I’ve nearly overwhelmed myself, but I’m plowing through. This is the official “Week of the Critique” for me.
Monday night in my novel writing workshop, I was critiqued by the group and it was my first time. It was a very productive and helpful session. The group talked about my first chapter for about 20-25 minutes and then I got ten very detailed written critiques. I was really impressed with how thorough and how thoughtful all of the critiques were. The best part of getting so much feedback is that I can easily read through each of the ten write ups and find consensus about things that did and didn't work for these readers.
It was a very positive experience and I feel fortunate to have such a great group of people in my workshop. One of the other writers compared the experience to a focus group, and it really was. It was interesting to sit quietly while people debated aspects of character, or discussed interpretations of relationships and dialogue. Charles Gramlich at Razored Zen posted the other day about an article he’s planning to write about the differences between online and actual writing groups. I learned Monday that it’s a huge benefit to listen to several people discussing the work, because many of the things discussed didn’t necessarily come across in the written critiques. This tends to apply to situations where people have made assumptions and find that other readers didn't interpret what they read in the same way.
I’d also gotten a detailed written critique the day before from another friend, so I have a total of eleven critiques of my first thirteen pages!
But now it’s payback time. I need to critique a piece for our next session on Monday, but before that, I have to finish critiquing eight excerpts for a conference hosted by the Rocky Mountain Fiction Writers this weekend. I’m auditing an agent workshop on Friday afternoon, so the eight actual participants will get critiqued by each other, the agent and five auditors.
I found it interesting that without a specific format for the critiques, everyone does his or her own thing. All of the pages had writing on them, some people chose to write summaries on the backs of pages and some typed up comments in their own format, broken down into categories.
For the sake of standardization, I decided to use the form that one of my critiquers used for my feedback and it seems to be working well. The eight excerpts I’m reading are a really mixed bag. There is one humorous piece, set in post WWII New York City, a historical peace that spans a lifetime, starting in the Ante-Bellum south, there is a modern YA tale with a premise based on technology and computer hacking, a cozy mystery, a coming of age, a historical romance, a thriller, and an action-adventure. Each also has a one page synopsis and it’s interesting to note the differences. One synopsis left me flat, but the excerpt is written extremely well. One synopsis is really good, but the excerpt wasn’t nearly as promising as the synopsis and the rest all fall all over the map. I can't imagine how agents deal with reading and assessing all the queries they get.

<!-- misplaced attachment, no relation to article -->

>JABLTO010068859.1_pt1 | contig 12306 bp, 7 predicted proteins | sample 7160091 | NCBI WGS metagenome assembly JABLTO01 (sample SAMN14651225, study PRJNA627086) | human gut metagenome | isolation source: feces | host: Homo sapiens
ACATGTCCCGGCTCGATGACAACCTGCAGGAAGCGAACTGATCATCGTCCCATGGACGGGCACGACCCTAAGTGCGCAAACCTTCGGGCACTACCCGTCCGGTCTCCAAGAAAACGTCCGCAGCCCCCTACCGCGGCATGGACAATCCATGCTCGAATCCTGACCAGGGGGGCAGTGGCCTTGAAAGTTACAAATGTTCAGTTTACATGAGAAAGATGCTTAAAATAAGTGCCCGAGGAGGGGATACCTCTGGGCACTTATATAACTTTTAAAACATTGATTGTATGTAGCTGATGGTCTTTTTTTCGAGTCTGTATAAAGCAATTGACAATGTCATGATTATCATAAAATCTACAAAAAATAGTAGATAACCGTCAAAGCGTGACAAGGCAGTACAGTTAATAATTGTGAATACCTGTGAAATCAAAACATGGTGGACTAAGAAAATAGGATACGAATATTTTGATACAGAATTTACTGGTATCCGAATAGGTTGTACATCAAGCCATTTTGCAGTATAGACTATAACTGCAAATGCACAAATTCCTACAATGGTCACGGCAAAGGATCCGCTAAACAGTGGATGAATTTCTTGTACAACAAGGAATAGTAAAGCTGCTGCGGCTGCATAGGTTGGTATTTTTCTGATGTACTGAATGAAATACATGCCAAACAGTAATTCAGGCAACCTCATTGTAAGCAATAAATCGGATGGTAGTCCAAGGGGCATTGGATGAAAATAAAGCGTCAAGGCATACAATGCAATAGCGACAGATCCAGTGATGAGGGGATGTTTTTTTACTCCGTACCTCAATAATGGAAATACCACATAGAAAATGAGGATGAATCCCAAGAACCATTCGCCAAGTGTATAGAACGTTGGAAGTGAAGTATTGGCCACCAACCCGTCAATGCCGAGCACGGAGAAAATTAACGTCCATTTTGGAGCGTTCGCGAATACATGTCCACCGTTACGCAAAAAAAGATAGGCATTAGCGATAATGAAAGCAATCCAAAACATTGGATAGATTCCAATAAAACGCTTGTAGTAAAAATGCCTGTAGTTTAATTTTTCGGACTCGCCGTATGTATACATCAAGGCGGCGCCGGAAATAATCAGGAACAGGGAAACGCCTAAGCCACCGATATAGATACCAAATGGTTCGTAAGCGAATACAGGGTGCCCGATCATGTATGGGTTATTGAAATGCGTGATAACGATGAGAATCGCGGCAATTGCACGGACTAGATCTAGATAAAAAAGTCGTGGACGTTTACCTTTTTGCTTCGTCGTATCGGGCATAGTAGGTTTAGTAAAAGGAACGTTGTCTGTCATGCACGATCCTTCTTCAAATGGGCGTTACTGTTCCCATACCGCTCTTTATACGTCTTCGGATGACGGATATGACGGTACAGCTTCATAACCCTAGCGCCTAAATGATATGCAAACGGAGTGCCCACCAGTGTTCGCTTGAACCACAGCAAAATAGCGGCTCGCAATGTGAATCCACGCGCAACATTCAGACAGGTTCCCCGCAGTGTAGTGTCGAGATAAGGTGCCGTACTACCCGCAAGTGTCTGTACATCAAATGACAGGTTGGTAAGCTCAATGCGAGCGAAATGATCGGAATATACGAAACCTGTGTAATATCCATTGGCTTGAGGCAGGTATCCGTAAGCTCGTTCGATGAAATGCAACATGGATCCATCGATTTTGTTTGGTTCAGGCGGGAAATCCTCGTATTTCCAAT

The weekend starts on Friday with the start of the Colorado Gold Conference, hosted by the RMFW. I registered for it months ago, so I didn't know it would coincide with The Lighthouse Writers Workshop Tobias Wolff events, which include two workshops and a fund raising dinner! I double booked myself and will have to make choices between sessions and events all weekend and dash between venues all over
Monday night I’ll be back in workshop, detailed critique in hand.
Whew! I’m looking forward to the weekend, but I’ll be relieved when all of my critiquing duties are behind me for another week.
For those of you who have had experiences on both sides of the critique, what are your thoughts about giving and receiving feedback?